“The 360” shows you diverse perspectives on the day’s top stories and debates.
Griner, who plays for a Russian team in the WNBA off-season, was arrested at a Moscow airport on Feb. 17 after authorities said they found vape charges containing about 0.7 grams of cannabis oil in her luggage. After several months in detention awaiting trial, to a single drug charge that carries a potential sentence of up to 10 years.
Despite Griner’s high profile, public discussion of her situation at home was initially muted, as friends and family apparently heeded advice from U.S. officials who said excess attention might complicate back-channel negotiations to secure her release. That changed in early May, when the State Department announced it and signaled it would work more aggressively to bring her home.
Since then, the Biden administration has faced increasing public pressure from those closest to Griner and the . Her wife, Cherelle Griner, told the Associated Press last month that she had “zero trust in our government” after the State Department reportedly to allow the couple to speak over the phone on their wedding anniversary. She later that she hadn’t been able to speak to the president directly. Biden did call Cherelle earlier this month and said he is “working to secure Brittney’s release as soon as possible.”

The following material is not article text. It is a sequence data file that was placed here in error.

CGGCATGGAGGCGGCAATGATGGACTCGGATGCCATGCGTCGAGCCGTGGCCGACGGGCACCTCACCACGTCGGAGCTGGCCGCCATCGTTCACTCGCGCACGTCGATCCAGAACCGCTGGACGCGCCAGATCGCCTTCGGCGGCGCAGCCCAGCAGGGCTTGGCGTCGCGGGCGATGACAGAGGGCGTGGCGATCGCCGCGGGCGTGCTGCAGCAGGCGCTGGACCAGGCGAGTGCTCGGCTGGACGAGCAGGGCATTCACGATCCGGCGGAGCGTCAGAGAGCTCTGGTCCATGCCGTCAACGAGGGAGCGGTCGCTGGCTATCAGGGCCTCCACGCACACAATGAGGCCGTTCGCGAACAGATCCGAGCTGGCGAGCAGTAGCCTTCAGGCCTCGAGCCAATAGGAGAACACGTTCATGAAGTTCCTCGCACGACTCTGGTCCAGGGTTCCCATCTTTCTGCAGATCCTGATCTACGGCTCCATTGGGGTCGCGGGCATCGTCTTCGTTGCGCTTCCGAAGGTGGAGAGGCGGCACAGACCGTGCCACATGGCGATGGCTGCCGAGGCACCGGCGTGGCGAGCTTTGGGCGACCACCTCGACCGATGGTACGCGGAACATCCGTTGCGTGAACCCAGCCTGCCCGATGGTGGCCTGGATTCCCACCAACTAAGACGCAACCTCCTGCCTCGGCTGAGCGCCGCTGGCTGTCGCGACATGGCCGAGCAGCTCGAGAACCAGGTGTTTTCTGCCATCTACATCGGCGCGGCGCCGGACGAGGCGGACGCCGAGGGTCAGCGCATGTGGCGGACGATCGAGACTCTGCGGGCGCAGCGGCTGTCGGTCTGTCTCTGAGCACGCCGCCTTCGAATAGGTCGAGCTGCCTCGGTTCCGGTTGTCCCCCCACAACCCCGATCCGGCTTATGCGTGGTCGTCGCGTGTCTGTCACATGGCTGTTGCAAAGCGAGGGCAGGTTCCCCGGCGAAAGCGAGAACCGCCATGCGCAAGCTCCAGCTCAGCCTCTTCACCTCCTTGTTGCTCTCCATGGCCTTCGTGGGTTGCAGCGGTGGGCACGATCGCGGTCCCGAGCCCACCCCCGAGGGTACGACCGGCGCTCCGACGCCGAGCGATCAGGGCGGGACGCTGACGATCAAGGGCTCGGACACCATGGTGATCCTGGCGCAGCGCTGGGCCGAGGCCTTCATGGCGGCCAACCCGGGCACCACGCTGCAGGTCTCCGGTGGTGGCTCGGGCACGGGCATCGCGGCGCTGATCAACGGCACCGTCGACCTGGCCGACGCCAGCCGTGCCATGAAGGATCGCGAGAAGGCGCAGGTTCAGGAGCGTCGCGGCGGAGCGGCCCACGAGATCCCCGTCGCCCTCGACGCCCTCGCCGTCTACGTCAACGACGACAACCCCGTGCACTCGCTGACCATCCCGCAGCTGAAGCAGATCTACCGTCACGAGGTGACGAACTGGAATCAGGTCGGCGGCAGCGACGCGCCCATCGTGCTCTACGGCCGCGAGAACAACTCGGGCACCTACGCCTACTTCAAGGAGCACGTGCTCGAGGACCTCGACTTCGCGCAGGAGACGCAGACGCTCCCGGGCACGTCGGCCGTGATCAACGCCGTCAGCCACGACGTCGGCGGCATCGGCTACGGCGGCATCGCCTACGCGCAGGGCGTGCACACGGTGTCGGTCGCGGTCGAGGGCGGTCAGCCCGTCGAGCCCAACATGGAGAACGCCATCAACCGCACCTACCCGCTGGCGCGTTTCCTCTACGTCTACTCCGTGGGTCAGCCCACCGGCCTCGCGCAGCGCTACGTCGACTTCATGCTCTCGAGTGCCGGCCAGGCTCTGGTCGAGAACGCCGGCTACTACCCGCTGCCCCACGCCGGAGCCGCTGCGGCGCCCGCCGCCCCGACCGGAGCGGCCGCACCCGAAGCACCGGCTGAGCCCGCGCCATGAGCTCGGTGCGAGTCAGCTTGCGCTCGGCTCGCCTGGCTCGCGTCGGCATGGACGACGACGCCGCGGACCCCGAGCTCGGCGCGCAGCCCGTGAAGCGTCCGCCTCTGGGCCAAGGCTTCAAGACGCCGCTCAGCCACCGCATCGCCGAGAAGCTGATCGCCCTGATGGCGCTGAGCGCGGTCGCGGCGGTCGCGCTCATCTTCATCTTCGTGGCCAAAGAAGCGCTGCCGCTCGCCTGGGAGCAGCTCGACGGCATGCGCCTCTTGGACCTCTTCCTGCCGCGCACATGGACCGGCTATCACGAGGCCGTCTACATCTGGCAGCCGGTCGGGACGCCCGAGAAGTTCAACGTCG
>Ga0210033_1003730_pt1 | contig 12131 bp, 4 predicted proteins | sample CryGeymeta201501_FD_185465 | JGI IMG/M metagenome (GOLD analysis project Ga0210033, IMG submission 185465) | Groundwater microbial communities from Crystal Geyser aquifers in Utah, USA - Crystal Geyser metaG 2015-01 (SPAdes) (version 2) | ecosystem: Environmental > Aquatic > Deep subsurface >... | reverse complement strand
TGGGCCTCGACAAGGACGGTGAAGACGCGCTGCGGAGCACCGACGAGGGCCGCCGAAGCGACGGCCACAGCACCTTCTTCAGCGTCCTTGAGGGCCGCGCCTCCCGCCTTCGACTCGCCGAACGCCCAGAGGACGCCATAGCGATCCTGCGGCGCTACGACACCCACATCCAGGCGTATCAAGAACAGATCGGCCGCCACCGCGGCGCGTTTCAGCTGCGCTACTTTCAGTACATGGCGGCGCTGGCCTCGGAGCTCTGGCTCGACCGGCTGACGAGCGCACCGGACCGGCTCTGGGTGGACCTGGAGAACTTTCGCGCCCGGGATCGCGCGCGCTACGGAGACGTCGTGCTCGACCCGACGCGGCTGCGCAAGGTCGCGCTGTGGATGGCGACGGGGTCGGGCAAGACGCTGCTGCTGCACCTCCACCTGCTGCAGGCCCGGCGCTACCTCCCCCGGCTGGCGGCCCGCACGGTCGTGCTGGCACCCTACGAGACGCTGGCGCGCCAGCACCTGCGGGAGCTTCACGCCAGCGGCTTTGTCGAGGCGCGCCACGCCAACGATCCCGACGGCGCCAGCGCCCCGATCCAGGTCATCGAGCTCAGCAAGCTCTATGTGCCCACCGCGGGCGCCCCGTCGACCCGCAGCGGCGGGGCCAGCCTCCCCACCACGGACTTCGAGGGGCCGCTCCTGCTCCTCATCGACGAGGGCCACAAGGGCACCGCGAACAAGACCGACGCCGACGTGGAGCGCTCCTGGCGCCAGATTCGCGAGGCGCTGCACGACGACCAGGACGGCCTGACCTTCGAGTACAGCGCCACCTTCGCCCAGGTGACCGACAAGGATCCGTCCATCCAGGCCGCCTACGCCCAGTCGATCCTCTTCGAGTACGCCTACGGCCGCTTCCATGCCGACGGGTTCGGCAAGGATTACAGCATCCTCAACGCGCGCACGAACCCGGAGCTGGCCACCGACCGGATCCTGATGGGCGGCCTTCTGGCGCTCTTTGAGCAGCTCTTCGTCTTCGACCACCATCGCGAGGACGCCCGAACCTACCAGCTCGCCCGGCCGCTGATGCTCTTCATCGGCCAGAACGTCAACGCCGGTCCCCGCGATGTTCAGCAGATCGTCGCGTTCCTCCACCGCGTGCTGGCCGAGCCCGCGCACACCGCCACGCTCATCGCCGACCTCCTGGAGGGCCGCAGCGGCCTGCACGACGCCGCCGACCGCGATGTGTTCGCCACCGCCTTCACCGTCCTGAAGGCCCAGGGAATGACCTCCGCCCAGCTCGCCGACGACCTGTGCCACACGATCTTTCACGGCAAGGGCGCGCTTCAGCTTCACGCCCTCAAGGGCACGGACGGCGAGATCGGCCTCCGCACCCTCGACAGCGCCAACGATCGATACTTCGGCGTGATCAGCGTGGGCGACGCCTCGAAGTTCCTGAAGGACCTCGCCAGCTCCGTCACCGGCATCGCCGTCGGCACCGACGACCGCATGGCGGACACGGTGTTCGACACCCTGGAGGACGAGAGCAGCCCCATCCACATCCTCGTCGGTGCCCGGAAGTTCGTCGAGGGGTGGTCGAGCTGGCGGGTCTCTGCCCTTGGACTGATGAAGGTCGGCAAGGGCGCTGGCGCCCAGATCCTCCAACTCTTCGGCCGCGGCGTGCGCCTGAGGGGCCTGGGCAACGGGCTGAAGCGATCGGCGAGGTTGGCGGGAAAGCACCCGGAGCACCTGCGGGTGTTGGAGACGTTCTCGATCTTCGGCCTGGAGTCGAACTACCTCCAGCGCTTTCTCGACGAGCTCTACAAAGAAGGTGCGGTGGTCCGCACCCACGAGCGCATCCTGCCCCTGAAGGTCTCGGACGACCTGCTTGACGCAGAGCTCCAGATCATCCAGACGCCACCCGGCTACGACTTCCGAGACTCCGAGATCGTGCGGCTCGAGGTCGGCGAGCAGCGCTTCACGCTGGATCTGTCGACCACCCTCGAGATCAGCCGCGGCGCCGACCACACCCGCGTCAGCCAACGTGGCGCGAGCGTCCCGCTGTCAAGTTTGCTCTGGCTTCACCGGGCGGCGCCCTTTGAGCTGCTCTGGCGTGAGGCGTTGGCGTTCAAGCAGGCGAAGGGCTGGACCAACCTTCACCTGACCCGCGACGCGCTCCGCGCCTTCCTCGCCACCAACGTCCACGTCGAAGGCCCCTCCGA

Griner was detained just a few days before Russian forces invaded Ukraine, setting off an extended and brutal war that has strained the already fraught diplomatic relationship between Washington and Moscow. Despite heightened tensions, the U.S. was able to negotiate the release in April of , a former Marine who had spent three years in a Russian prison, as part of a prisoner swap. Reports suggest the Russians may be open to a similar trade to send Griner home, potentially in exchange for Viktor Bout — a notorious Russian arms trafficker who has been imprisoned in the U.S. since 2012.
Why there’s debate
Though a one-to-one prisoner swap may be the simplest way to get Griner back to the U.S., some experts worry about the implications of exchanging an American charged with a minor drug crime for a Russian who was such a prolific weapons smuggler he earned the moniker “Merchant of Death.” They argue that conceding to Moscow’s demands to release Bout might motivate the Russians, or other foreign adversary, to detain other Americans in hopes of leveraging a similar deal.
Some high-level American diplomats, including the , say it’s still worth releasing Bout if that’s what it takes to free Griner. Others argue that this imbalance creates room for the U.S. to make additional demands, specifically the release of — an American citizen who has been in Russian detention on disputed espionage charges since 2018.